Our work emphasizes reward mechanisms which are strongly conserved in evolution. We have explored communication- and social networks, and the influence of the environment on individual choices.
NATURAL & DRUG-SENSITIVE REWARD
Invertebrate models have emerged as powerful new study systems in addiction research, offering a comparative and complementary approach to the more typical mammalian one. We highlight the parallels to the latter system in the organizational structure of a Frontiers Research Topic entitled ‘Invertebrate Models of Natural and Drug-Sensitive Reward’.
Like many other many invertebrate taxa, natural reward circuits in Drosophila are surprisingly sensitive to human drugs of abuse, and flies exhibit strong responses to common psychostimulants. Taking advantage of the vast array of genetic tools currently available for this taxon, we are characterizing the behavioral effects of ethanol and the synthetic cathinones. Although the latter share a chemical structure with amphetamines and pose a significant public health threat, what little is known of the neuropharmacology, behavioral and physiological effects comes from surveys of drug abusers and ER visits rather than experimental studies. Characterizing behavioral effects potentially contributes to regulatory control and the definition of a consistent legal framework.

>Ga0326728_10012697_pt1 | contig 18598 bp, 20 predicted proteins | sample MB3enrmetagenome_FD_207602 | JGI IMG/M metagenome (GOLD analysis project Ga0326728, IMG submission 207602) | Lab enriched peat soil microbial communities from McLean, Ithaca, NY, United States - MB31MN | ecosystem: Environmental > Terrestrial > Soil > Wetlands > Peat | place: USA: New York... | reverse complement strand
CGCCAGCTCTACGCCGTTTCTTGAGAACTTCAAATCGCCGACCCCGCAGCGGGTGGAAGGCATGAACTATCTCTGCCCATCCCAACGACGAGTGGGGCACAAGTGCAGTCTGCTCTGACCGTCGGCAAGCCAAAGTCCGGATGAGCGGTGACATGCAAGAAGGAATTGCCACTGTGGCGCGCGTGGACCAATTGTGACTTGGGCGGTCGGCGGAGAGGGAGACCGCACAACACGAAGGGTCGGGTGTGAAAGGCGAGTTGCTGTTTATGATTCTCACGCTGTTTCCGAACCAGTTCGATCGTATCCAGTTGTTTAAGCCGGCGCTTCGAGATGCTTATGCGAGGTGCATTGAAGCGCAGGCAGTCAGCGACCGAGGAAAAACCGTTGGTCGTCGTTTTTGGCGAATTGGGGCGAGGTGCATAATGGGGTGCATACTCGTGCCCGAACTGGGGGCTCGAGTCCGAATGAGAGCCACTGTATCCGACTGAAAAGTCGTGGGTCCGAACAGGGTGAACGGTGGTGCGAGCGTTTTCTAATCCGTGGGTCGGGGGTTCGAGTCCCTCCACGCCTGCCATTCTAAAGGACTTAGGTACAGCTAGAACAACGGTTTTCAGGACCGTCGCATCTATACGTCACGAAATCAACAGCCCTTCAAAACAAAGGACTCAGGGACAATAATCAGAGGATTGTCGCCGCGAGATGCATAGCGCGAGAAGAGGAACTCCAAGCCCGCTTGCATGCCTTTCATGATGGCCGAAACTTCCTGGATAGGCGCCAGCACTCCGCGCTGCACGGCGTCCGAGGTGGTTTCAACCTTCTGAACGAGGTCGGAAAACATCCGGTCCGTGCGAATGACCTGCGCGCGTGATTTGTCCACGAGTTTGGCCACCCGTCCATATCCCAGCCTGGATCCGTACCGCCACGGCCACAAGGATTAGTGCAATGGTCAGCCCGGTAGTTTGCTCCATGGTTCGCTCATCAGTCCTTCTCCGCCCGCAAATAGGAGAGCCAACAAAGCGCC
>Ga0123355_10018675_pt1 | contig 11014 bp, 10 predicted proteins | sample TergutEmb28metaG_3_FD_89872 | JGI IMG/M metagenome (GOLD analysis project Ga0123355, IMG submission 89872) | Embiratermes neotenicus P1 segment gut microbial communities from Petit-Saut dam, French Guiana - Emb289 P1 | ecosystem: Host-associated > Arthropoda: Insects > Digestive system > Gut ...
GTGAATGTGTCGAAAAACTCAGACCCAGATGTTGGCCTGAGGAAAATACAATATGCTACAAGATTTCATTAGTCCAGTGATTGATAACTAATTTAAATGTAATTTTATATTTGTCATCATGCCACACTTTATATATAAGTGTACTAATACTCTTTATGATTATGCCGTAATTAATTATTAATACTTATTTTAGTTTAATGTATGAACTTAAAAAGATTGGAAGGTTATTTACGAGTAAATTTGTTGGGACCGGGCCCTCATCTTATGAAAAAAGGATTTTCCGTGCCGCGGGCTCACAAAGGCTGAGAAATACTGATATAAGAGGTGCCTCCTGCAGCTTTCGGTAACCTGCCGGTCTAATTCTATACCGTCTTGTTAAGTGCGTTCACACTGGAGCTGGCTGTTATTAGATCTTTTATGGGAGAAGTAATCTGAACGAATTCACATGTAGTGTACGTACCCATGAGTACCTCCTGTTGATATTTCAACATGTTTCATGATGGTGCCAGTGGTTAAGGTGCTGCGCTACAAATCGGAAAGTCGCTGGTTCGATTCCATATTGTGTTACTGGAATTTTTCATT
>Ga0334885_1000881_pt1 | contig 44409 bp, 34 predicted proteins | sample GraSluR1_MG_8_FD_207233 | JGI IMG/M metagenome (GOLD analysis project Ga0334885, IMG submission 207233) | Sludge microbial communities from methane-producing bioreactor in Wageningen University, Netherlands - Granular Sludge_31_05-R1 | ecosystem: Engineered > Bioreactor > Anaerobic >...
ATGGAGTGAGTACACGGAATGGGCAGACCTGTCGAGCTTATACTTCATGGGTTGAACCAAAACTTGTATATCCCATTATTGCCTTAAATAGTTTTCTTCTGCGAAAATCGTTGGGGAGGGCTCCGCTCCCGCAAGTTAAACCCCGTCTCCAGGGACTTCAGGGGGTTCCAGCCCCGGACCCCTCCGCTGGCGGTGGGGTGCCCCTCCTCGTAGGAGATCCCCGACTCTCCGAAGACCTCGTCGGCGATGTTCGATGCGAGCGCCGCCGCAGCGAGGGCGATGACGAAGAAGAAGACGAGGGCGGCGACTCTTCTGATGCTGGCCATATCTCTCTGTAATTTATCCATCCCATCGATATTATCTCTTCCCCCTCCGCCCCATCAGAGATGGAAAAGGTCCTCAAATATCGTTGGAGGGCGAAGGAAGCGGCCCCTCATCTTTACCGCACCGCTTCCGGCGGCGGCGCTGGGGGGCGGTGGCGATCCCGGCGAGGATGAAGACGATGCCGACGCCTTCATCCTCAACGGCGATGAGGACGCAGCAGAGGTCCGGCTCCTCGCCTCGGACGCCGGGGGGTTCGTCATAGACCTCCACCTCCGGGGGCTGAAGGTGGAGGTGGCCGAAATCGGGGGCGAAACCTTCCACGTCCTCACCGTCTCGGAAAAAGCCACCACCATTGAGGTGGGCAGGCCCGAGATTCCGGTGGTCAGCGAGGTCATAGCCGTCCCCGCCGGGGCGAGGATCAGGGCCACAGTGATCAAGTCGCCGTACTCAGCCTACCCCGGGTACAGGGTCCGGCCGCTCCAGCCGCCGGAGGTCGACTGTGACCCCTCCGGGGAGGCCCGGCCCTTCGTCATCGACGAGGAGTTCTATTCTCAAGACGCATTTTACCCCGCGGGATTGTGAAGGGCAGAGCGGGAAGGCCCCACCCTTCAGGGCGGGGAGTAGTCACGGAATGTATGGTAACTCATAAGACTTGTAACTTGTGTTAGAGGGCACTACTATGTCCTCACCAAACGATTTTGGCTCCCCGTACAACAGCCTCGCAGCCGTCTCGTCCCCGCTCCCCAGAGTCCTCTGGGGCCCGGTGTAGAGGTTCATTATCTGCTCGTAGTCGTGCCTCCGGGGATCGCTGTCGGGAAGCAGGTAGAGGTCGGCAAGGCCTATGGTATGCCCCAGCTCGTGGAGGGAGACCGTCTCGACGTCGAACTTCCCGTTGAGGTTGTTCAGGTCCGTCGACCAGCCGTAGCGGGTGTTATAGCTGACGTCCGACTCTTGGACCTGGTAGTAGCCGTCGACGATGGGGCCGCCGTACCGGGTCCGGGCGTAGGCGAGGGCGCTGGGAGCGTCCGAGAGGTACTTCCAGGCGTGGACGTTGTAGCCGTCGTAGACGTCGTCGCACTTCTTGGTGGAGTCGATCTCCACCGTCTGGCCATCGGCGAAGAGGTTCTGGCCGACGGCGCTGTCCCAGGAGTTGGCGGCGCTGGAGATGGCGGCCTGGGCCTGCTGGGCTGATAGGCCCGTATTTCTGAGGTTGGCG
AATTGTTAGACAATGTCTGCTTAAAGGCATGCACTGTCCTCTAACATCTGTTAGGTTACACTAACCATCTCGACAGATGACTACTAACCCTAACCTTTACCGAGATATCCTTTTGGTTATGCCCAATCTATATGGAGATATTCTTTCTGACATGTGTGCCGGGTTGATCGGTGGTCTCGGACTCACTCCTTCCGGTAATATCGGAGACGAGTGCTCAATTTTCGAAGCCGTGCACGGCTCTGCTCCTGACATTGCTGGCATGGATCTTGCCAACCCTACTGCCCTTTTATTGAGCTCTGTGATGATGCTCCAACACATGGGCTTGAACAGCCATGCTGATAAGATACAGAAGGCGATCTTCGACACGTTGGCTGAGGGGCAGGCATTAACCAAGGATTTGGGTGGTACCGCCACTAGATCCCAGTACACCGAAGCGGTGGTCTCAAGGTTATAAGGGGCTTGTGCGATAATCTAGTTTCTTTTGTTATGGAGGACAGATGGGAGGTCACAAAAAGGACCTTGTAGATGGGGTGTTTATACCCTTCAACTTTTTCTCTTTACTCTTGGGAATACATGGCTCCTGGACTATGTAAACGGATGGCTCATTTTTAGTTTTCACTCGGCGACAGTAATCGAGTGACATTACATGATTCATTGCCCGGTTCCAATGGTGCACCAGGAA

Most of our efforts are directed towards a better understanding of how adaptations evolve, and what internal and external factors constrain their efficacy. We have generally avoided model systems preferring to focus on obscure invertebrates such as pneumorid grasshoppers. Click here to learn more.
We aim to improve inclusion and student success across all science disciplines, and to understand the individual and social forces that drive institutional change.
In prior work with colleagues at Owens Community College, we created the Science Engineering Technology Gateway Ohio (SetGo) program (NSF DUE 0757001) - providing a combination of academic bridging, enrichment activities, and authentic undergraduate research experiences. This directly impacted ca. 700 unique undergraduates, resulting in increases in STEM transfers (56%), retention (20%), acceleration to graduation (ca.1-year), and 6-yr graduation rates. We are currently conducting a study to assess the long-term impact of these activities and welcome feedback from former SetGo alums.
In our current Project SEA Change (Social and Evolutionary Advance of Institutional Change; NSF DUE 1525623) we take a social network approach at multiple levels, to explore the impacts of connectivity and sense making on the primary drivers of undergraduate success viz., student quantitative literacy and faculty adoption of evidence-based instructional practices. In collaboration with our community college partner, we create opportunities for faculty development, administrative interaction, and classroom innovation. Click here to learn more.